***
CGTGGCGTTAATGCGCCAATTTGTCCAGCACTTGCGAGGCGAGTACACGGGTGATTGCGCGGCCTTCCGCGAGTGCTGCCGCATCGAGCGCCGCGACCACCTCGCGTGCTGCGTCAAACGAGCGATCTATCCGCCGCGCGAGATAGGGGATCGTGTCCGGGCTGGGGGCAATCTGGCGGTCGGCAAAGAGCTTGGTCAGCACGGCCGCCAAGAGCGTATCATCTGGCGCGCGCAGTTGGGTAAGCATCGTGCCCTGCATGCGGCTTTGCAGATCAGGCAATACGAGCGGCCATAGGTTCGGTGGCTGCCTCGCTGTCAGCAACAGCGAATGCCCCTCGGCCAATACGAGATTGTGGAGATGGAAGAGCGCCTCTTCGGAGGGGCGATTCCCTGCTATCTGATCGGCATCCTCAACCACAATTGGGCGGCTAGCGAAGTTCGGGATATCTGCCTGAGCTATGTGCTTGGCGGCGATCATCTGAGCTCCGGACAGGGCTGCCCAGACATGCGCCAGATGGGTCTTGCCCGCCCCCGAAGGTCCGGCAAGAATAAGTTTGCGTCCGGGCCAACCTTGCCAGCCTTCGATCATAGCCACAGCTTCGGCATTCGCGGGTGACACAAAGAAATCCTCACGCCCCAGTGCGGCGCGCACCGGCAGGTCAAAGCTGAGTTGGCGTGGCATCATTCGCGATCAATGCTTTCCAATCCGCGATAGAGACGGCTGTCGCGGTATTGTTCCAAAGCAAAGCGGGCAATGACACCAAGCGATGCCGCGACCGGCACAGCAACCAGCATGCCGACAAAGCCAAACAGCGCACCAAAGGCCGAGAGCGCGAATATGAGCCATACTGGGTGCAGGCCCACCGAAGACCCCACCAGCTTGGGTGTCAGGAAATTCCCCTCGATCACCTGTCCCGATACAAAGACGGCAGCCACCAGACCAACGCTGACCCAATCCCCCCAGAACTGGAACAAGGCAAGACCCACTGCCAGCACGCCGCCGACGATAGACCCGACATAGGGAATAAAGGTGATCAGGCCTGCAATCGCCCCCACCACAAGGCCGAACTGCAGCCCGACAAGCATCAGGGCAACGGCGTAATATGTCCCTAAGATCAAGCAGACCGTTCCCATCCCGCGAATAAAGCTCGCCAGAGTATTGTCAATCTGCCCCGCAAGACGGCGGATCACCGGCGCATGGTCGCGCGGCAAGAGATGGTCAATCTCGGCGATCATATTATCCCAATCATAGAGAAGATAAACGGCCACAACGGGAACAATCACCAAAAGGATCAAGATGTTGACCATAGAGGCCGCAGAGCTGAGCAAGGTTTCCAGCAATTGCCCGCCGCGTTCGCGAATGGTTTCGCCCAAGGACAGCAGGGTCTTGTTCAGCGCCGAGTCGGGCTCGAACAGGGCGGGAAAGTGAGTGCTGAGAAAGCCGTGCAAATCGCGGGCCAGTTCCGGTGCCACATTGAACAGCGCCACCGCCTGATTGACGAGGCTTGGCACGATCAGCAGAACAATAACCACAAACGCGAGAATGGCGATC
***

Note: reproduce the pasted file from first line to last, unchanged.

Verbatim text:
CGTGGCGTTAATGCGCCAATTTGTCCAGCACTTGCGAGGCGAGTACACGGGTGATTGCGCGGCCTTCCGCGAGTGCTGCCGCATCGAGCGCCGCGACCACCTCGCGTGCTGCGTCAAACGAGCGATCTATCCGCCGCGCGAGATAGGGGATCGTGTCCGGGCTGGGGGCAATCTGGCGGTCGGCAAAGAGCTTGGTCAGCACGGCCGCCAAGAGCGTATCATCTGGCGCGCGCAGTTGGGTAAGCATCGTGCCCTGCATGCGGCTTTGCAGATCAGGCAATACGAGCGGCCATAGGTTCGGTGGCTGCCTCGCTGTCAGCAACAGCGAATGCCCCTCGGCCAATACGAGATTGTGGAGATGGAAGAGCGCCTCTTCGGAGGGGCGATTCCCTGCTATCTGATCGGCATCCTCAACCACAATTGGGCGGCTAGCGAAGTTCGGGATATCTGCCTGAGCTATGTGCTTGGCGGCGATCATCTGAGCTCCGGACAGGGCTGCCCAGACATGCGCCAGATGGGTCTTGCCCGCCCCCGAAGGTCCGGCAAGAATAAGTTTGCGTCCGGGCCAACCTTGCCAGCCTTCGATCATAGCCACAGCTTCGGCATTCGCGGGTGACACAAAGAAATCCTCACGCCCCAGTGCGGCGCGCACCGGCAGGTCAAAGCTGAGTTGGCGTGGCATCATTCGCGATCAATGCTTTCCAATCCGCGATAGAGACGGCTGTCGCGGTATTGTTCCAAAGCAAAGCGGGCAATGACACCAAGCGATGCCGCGACCGGCACAGCAACCAGCATGCCGACAAAGCCAAACAGCGCACCAAAGGCCGAGAGCGCGAATATGAGCCATACTGGGTGCAGGCCCACCGAAGACCCCACCAGCTTGGGTGTCAGGAAATTCCCCTCGATCACCTGTCCCGATACAAAGACGGCAGCCACCAGACCAACGCTGACCCAATCCCCCCAGAACTGGAACAAGGCAAGACCCACTGCCAGCACGCCGCCGACGATAGACCCGACATAGGGAATAAAGGTGATCAGGCCTGCAATCGCCCCCACCACAAGGCCGAACTGCAGCCCGACAAGCATCAGGGCAACGGCGTAATATGTCCCTAAGATCAAGCAGACCGTTCCCATCCCGCGAATAAAGCTCGCCAGAGTATTGTCAATCTGCCCCGCAAGACGGCGGATCACCGGCGCATGGTCGCGCGGCAAGAGATGGTCAATCTCGGCGATCATATTATCCCAATCATAGAGAAGATAAACGGCCACAACGGGAACAATCACCAAAAGGATCAAGATGTTGACCATAGAGGCCGCAGAGCTGAGCAAGGTTTCCAGCAATTGCCCGCCGCGTTCGCGAATGGTTTCGCCCAAGGACAGCAGGGTCTTGTTCAGCGCCGAGTCGGGCTCGAACAGGGCGGGAAAGTGAGTGCTGAGAAAGCCGTGCAAATCGCGGGCCAGTTCCGGTGCCACATTGAACAGCGCCACCGCCTGATTGACGAGGCTTGGCACGATCAGCAGAACAATAACCACAAACGCGAGAATGGCGATC